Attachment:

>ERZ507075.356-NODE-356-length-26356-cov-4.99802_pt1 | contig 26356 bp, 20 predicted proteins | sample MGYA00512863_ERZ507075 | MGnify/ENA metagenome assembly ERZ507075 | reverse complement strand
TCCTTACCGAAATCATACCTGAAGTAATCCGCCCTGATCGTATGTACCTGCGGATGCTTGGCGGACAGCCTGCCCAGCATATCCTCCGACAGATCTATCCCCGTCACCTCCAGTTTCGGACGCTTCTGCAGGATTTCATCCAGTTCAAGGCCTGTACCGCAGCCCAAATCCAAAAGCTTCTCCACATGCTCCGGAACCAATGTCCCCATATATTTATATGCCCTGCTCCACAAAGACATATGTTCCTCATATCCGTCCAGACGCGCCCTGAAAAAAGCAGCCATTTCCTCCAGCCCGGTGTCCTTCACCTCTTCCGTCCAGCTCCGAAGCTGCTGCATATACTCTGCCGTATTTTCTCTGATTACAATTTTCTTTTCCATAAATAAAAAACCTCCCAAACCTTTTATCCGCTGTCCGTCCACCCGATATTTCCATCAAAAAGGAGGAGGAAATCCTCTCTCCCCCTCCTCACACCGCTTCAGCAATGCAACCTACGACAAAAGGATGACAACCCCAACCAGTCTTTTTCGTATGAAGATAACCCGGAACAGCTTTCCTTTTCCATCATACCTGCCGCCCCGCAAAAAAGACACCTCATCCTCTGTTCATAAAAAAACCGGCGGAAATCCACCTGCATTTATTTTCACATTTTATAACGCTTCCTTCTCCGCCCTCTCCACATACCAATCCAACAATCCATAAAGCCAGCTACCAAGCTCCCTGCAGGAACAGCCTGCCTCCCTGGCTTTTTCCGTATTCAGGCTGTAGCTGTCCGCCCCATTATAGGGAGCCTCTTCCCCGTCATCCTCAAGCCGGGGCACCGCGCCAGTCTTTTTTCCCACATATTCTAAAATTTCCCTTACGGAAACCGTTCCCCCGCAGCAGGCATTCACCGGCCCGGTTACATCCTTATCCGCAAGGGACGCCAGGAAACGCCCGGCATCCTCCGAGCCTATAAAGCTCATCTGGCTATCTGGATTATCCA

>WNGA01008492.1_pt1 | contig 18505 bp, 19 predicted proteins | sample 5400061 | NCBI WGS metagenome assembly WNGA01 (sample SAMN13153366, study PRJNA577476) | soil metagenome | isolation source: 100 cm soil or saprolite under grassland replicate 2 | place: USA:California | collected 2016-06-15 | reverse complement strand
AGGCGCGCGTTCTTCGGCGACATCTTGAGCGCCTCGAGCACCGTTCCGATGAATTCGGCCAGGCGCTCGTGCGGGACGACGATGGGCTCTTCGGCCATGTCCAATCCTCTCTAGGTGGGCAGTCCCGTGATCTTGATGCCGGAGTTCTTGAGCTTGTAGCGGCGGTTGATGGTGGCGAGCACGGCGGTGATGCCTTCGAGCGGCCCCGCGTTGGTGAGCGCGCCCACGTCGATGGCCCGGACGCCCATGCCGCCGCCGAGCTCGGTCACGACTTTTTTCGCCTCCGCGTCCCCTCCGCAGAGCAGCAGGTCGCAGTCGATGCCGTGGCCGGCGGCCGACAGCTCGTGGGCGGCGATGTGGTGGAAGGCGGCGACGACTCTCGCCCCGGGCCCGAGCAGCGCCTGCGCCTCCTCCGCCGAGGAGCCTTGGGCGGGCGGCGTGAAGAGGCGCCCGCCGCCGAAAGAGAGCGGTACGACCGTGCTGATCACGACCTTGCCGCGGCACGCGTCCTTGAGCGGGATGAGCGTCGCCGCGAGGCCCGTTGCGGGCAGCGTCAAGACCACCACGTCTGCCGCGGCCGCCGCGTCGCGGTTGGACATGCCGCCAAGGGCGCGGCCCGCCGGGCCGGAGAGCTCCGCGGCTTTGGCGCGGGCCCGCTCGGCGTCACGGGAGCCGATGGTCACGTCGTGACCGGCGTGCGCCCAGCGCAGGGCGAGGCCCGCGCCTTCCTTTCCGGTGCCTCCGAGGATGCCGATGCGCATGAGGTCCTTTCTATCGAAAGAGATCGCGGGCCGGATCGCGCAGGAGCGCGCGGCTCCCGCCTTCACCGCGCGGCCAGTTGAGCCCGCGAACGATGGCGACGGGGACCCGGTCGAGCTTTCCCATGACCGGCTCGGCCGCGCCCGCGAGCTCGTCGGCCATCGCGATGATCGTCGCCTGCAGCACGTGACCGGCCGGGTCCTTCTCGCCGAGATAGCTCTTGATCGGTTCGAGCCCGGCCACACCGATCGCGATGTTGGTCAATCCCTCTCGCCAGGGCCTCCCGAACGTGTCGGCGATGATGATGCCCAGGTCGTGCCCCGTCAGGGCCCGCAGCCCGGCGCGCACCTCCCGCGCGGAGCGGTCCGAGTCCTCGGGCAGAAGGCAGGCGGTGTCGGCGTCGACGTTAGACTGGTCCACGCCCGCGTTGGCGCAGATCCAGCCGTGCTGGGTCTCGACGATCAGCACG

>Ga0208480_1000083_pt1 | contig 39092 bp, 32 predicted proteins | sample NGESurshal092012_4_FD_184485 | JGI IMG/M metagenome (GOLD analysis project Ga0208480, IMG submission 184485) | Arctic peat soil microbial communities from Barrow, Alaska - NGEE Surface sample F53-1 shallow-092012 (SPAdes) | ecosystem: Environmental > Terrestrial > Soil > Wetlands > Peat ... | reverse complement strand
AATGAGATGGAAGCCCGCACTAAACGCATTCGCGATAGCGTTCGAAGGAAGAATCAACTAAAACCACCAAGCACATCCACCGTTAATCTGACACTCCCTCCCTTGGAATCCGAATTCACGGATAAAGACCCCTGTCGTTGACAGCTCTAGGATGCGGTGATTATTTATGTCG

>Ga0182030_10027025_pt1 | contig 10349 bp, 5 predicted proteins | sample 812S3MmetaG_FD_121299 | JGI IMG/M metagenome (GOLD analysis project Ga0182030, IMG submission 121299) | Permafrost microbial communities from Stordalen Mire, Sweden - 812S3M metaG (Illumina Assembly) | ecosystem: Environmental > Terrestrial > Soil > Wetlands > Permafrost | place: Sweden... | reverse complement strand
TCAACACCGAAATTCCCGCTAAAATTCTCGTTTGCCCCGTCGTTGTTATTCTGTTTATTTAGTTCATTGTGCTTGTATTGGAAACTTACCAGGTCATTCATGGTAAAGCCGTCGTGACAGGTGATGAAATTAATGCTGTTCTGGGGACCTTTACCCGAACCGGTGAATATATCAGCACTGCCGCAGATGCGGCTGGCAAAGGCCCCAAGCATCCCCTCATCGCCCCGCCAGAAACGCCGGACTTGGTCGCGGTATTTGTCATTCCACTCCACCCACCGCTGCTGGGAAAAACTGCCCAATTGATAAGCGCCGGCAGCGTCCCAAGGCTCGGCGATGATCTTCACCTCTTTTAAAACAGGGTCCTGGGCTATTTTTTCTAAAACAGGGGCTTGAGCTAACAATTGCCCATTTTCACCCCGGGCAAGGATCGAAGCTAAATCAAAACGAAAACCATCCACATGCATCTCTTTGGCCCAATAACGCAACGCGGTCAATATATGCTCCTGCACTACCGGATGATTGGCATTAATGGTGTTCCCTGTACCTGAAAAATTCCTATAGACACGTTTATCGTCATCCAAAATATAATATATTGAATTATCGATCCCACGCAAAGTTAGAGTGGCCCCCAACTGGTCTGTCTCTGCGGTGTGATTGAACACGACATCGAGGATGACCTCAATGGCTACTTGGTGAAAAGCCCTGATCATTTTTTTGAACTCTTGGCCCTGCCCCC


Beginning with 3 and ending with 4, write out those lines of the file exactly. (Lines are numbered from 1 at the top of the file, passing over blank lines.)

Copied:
>WNGA01008492.1_pt1 | contig 18505 bp, 19 predicted proteins | sample 5400061 | NCBI WGS metagenome assembly WNGA01 (sample SAMN13153366, study PRJNA577476) | soil metagenome | isolation source: 100 cm soil or saprolite under grassland replicate 2 | place: USA:California | collected 2016-06-15 | reverse complement strand
AGGCGCGCGTTCTTCGGCGACATCTTGAGCGCCTCGAGCACCGTTCCGATGAATTCGGCCAGGCGCTCGTGCGGGACGACGATGGGCTCTTCGGCCATGTCCAATCCTCTCTAGGTGGGCAGTCCCGTGATCTTGATGCCGGAGTTCTTGAGCTTGTAGCGGCGGTTGATGGTGGCGAGCACGGCGGTGATGCCTTCGAGCGGCCCCGCGTTGGTGAGCGCGCCCACGTCGATGGCCCGGACGCCCATGCCGCCGCCGAGCTCGGTCACGACTTTTTTCGCCTCCGCGTCCCCTCCGCAGAGCAGCAGGTCGCAGTCGATGCCGTGGCCGGCGGCCGACAGCTCGTGGGCGGCGATGTGGTGGAAGGCGGCGACGACTCTCGCCCCGGGCCCGAGCAGCGCCTGCGCCTCCTCCGCCGAGGAGCCTTGGGCGGGCGGCGTGAAGAGGCGCCCGCCGCCGAAAGAGAGCGGTACGACCGTGCTGATCACGACCTTGCCGCGGCACGCGTCCTTGAGCGGGATGAGCGTCGCCGCGAGGCCCGTTGCGGGCAGCGTCAAGACCACCACGTCTGCCGCGGCCGCCGCGTCGCGGTTGGACATGCCGCCAAGGGCGCGGCCCGCCGGGCCGGAGAGCTCCGCGGCTTTGGCGCGGGCCCGCTCGGCGTCACGGGAGCCGATGGTCACGTCGTGACCGGCGTGCGCCCAGCGCAGGGCGAGGCCCGCGCCTTCCTTTCCGGTGCCTCCGAGGATGCCGATGCGCATGAGGTCCTTTCTATCGAAAGAGATCGCGGGCCGGATCGCGCAGGAGCGCGCGGCTCCCGCCTTCACCGCGCGGCCAGTTGAGCCCGCGAACGATGGCGACGGGGACCCGGTCGAGCTTTCCCATGACCGGCTCGGCCGCGCCCGCGAGCTCGTCGGCCATCGCGATGATCGTCGCCTGCAGCACGTGACCGGCCGGGTCCTTCTCGCCGAGATAGCTCTTGATCGGTTCGAGCCCGGCCACACCGATCGCGATGTTGGTCAATCCCTCTCGCCAGGGCCTCCCGAACGTGTCGGCGATGATGATGCCCAGGTCGTGCCCCGTCAGGGCCCGCAGCCCGGCGCGCACCTCCCGCGCGGAGCGGTCCGAGTCCTCGGGCAGAAGGCAGGCGGTGTCGGCGTCGACGTTAGACTGGTCCACGCCCGCGTTGGCGCAGATCCAGCCGTGCTGGGTCTCGACGATCAGCACG